What is evident is that Rome's (and Byzantium's by extension) failure to maintain a military based administration in the region backfired on it in the end. What is therefore also evident is that its undoubted success in subduing and controlling the region in the early empire years was down to the fact that it did just that, and in that context Pilate's true role and responsibilities in the region must also have been as a central component in that structure. If the bible story has any basis in fact then Pilate would by default have judged any unrest in the region first and foremost in terms of what was expected of him by way of military response. This doesn't quite square with the character as depicted in the story, nor with his crisis of conscience which forms an integral part of the tale. Josephus's apparent account of how Pilate got his aqueduct built, as well as Philo's account of the "shield incident", certainly both point to a man less adept at political administration as he was at getting things done in typical military fashion - unilateral decision making backed up by force.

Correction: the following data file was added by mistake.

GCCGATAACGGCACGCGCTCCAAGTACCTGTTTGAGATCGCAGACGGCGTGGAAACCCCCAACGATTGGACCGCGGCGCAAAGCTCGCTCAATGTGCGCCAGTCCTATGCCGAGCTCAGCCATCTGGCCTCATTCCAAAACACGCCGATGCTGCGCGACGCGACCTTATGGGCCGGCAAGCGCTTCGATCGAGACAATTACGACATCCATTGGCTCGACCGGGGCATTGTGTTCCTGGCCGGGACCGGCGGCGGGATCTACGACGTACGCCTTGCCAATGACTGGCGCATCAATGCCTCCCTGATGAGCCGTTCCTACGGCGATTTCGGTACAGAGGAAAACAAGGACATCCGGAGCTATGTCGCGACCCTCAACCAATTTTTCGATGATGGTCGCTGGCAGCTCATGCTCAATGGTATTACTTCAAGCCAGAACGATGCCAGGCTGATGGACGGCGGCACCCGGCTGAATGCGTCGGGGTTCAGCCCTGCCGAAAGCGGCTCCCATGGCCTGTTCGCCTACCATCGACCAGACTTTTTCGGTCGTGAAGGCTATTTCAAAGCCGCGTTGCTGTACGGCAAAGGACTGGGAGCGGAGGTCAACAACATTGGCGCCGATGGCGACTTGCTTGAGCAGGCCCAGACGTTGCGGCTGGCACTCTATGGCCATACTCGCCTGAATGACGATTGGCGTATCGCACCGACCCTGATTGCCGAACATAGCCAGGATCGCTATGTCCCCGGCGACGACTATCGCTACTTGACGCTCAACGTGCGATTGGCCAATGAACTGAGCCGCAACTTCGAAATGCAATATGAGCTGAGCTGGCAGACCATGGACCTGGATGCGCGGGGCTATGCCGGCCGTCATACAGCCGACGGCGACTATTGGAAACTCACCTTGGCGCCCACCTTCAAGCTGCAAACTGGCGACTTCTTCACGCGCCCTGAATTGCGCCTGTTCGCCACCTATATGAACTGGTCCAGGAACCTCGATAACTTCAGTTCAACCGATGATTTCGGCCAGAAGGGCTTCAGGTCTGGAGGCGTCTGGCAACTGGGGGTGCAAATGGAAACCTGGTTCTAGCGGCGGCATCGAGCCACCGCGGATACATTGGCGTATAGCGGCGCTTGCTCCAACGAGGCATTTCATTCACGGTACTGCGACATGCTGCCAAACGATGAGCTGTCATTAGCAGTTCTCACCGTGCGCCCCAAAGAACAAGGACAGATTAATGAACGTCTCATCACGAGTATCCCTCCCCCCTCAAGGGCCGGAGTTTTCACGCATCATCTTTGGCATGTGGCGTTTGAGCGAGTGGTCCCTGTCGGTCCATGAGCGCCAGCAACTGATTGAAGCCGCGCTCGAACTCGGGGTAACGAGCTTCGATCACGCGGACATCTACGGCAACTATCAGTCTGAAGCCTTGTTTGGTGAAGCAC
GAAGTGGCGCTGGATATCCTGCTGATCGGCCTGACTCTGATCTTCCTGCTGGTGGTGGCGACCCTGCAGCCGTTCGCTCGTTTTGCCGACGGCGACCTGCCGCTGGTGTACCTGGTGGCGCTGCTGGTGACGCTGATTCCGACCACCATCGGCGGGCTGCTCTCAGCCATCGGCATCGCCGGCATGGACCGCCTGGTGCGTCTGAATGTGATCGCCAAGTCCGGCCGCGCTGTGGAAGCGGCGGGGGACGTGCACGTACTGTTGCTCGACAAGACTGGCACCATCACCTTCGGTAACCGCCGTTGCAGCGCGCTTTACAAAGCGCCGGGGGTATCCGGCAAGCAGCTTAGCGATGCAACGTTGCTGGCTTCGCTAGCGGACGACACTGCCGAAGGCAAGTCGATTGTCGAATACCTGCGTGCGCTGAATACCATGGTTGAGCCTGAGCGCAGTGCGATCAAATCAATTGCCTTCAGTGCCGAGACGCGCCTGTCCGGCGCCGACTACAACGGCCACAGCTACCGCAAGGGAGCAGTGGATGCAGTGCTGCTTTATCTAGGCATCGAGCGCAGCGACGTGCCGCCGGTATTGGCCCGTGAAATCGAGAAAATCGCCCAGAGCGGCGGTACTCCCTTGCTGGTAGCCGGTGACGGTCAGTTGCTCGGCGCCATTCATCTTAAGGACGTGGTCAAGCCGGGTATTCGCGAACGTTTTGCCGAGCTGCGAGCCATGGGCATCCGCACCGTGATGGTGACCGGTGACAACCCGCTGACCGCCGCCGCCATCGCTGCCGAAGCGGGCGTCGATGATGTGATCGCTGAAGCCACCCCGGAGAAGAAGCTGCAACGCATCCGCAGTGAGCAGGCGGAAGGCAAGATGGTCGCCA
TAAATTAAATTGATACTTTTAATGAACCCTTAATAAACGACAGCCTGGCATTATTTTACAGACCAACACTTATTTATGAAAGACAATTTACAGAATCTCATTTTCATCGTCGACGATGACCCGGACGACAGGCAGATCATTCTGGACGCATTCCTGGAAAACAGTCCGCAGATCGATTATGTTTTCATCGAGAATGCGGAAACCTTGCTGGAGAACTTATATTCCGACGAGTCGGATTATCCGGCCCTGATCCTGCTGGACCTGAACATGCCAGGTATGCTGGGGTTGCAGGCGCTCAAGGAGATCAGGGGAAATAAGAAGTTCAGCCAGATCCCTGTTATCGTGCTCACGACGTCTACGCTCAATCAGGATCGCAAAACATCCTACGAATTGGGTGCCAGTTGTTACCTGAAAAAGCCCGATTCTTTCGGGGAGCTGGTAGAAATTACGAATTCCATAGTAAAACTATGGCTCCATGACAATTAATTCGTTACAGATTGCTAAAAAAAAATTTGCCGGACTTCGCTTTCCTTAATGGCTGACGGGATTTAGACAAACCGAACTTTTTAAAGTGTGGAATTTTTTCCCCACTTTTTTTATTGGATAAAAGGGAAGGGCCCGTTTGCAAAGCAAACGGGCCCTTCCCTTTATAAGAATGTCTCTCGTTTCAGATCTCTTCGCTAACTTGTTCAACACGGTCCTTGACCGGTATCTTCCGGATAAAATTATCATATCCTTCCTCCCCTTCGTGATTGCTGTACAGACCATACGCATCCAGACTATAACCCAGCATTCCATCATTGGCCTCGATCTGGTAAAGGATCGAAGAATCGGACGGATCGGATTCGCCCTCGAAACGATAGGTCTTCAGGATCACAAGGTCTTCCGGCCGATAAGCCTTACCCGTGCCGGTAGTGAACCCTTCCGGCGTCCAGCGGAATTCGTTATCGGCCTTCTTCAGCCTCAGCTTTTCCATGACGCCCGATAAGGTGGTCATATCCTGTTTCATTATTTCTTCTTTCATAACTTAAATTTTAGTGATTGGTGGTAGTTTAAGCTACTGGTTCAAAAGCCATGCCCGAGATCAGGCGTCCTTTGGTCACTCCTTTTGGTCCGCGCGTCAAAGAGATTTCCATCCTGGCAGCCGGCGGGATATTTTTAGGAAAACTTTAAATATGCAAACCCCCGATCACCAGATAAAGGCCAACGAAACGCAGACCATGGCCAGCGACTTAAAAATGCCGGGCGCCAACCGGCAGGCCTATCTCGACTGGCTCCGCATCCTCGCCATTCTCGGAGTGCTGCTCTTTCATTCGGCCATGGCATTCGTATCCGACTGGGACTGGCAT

When Rome evolved a more "democratic" model in the region in later years they lost it. So at least in Palestine's case the issue had less to do with expansion or reduction of territory but in how the central powers calculated what exactly represented good return for their investment in the region. Military investment was obviously judged too expensive and - probably as with Britain too - it was therefore deemed unfortunate but completely more acceptable to abandon entire provinces than seek to generate revenue in the long term through immediate high-risk expense. This can be interpreted as evidence of a weakening in Roman power but it can also be interpreted as a pragmatic response to a realistic analysis of what previous large investment had actually yielded in the long term.
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PostSubject: Re: Did the Roman Empire start to fail when it ceased to expand?   Wed 03 Feb 2016, 11:24

What have the Romans done for us? Seems the Aqueduct was not very popular in some circles;

Aqueduct Riot
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PostSubject: Re: Did the Roman Empire start to fail when it ceased to expand?   Wed 03 Feb 2016, 14:25